The Trump Baby blimp is an attempt to communicate with the US president “in a language he understands”, says the graphic designer behind the project in this exclusive Dezeen movie.The over-sized balloon, which flew above Parliament Square in London this morning to protest Donald Trump’s visit to the UK, sees the US President reimagined as a baby, with small hands clutching a mobile phone.
Matt Bonner, who works as a graphic designer for activist groups and designed the inflatable, says that depicting Trump in this way was an attempt to get under the president’s skin.”It seemed like an appropriate symbol of someone of his temperament,” Bonner explains in the video, which Dezeen shot this morning at Parliament Square Gardens in London. “We’re using this language of mockery, because this is a language that he understands,” says Bonner. “So we’re giving him a taste of his own medicine.”
According to the designer, the cartoonish form of the ballon was partly the result of the restrictions of working with an inflatable, which limited the complexity of its shape and colour palette.”Printing on an inflatable is quite limited, it can’t be too detailed,” he says. “The shape of the inflatable has to be quite simple. The hand clutching the phone was the most complex bit.””He’s got this orange glow to him, his face is slightly redder, he’s got more anger in his face.”
Despite the comical appearance of the blimp, Bonner asserts that there is an earnest political sentiment behind it. “There’s a really serious message behind this silly stunt, and that’s that we don’t approve of him and we don’t welcome him here,” he says.”I think that there is a strong link between art and politics. It’s a very powerful tool,” he continues. “It’s perhaps one that we don’t use enough, so hopefully this can inspire others to take similar action.”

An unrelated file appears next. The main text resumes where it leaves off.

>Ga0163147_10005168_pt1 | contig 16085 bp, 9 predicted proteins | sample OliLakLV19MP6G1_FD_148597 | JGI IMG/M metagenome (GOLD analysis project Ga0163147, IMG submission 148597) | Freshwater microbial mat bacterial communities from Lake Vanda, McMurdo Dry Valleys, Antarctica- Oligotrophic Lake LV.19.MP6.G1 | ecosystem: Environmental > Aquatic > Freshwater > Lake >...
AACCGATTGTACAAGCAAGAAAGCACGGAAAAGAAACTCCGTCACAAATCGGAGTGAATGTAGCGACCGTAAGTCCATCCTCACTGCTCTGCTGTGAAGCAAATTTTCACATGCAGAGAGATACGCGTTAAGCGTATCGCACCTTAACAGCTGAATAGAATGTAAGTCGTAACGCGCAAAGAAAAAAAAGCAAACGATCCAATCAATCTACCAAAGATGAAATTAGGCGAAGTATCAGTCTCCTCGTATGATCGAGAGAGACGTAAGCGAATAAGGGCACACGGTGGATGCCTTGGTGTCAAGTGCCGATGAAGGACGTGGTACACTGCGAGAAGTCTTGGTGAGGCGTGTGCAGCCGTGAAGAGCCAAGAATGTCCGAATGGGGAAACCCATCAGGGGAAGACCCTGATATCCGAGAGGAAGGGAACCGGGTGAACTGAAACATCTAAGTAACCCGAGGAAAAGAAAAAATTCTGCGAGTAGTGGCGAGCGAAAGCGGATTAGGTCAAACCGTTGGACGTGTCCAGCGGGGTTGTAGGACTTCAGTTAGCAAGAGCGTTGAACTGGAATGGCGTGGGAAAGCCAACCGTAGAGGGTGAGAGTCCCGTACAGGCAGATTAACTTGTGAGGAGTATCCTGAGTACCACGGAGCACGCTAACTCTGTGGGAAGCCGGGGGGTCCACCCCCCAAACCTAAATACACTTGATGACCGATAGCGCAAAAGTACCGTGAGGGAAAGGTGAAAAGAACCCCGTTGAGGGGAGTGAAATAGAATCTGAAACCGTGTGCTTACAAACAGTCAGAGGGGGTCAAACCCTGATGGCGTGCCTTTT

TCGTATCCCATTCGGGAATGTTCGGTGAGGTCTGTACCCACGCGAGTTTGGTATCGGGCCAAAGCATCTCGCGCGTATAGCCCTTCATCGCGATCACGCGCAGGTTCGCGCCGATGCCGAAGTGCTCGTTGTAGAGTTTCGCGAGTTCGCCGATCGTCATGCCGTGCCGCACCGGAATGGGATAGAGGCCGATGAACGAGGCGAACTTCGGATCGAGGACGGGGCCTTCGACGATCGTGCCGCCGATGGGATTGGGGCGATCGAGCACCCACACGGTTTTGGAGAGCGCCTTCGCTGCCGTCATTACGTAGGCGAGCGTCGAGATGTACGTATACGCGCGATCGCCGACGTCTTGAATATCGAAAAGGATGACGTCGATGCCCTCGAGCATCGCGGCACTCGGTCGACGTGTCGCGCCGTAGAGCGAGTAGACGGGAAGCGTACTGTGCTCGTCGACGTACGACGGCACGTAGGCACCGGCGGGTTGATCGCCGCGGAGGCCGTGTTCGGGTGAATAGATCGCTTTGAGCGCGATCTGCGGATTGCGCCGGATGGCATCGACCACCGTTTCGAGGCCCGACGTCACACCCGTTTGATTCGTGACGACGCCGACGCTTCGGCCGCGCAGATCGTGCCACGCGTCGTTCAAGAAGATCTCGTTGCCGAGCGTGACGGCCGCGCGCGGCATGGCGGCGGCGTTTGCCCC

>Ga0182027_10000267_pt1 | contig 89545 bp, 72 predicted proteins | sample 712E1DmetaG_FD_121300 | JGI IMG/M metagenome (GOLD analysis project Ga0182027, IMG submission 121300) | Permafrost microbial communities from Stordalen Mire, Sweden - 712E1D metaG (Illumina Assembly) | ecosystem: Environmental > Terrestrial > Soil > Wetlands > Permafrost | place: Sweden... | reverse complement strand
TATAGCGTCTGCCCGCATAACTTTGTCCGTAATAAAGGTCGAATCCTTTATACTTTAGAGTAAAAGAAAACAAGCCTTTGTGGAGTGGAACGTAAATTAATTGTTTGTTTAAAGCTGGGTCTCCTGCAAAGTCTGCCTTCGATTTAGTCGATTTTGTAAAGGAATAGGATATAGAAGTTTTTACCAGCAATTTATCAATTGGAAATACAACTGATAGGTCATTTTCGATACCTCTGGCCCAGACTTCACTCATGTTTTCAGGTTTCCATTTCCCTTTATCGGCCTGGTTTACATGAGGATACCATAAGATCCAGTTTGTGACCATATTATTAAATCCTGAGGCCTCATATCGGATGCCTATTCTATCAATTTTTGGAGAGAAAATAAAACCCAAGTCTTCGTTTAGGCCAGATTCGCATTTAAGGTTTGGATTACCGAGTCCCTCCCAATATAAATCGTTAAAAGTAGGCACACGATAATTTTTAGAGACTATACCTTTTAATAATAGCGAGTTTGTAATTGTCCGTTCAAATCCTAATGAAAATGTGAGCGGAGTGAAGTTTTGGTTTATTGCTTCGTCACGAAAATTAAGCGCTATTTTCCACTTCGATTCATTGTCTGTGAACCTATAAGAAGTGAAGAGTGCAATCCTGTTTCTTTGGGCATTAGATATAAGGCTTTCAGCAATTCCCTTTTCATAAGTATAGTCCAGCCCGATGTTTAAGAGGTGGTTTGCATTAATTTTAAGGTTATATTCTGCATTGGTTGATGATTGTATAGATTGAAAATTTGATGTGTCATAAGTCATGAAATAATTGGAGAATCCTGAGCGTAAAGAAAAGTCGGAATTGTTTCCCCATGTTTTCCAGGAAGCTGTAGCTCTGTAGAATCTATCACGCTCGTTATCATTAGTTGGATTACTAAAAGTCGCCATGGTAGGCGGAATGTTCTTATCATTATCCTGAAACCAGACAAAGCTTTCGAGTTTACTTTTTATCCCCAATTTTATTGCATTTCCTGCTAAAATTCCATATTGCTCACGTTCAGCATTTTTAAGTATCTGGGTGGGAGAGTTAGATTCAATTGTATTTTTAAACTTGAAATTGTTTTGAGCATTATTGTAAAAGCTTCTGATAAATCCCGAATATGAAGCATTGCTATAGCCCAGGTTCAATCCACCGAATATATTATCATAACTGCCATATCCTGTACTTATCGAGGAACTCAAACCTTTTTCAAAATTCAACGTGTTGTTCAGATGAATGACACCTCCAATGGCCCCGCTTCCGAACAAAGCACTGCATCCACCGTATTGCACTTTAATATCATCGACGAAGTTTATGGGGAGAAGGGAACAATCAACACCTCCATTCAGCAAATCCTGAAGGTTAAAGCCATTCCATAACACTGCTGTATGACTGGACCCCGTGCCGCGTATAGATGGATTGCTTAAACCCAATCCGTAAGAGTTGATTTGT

The blimp, which its creators funded through a crowdfunding campaign, was approved for flight by London Mayor Sadiq Khan after a petition was signed by over 10,000 people. Its flight kicked off a day of nation-wide protests against Trump’s visit to the UK. Bonner’s team of self-professed “Trump Babysitters”, clad in red costumes that referenced Trump’s Make America Great Again hats, filled the inflatable with helium and raised it into the sky above Parliament Square Gardens at 9.30am to a chorus of cheers from the crowd below.
The two-hour flight was watched by a group of around 2,000 onlookers, but attracted the attention of the global media. “The spectacle that the baby has created is really speaking to people,” Bonner claims. “If he’s played even a small part in dissuading Trump from coming to London, then our work here is done.” Last year artist Mike Mitchell created a symbol of protest against the president to use at rallies against Trump’s inauguration, which features the number 45 turned on its side to resemble a swastika.